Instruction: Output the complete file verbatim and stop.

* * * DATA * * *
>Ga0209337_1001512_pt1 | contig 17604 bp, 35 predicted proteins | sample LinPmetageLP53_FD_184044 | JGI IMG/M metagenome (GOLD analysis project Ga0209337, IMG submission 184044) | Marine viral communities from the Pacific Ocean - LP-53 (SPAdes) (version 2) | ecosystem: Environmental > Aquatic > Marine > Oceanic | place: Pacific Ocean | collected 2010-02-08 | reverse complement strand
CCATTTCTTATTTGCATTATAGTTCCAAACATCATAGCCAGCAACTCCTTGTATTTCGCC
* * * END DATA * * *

>Ga0209337_1001512_pt1 | contig 17604 bp, 35 predicted proteins | sample LinPmetageLP53_FD_184044 | JGI IMG/M metagenome (GOLD analysis project Ga0209337, IMG submission 184044) | Marine viral communities from the Pacific Ocean - LP-53 (SPAdes) (version 2) | ecosystem: Environmental > Aquatic > Marine > Oceanic | place: Pacific Ocean | collected 2010-02-08 | reverse complement strand
CCATTTCTTATTTGCATTATAGTTCCAAACATCATAGCCAGCAACTCCTTGTATTTCGCC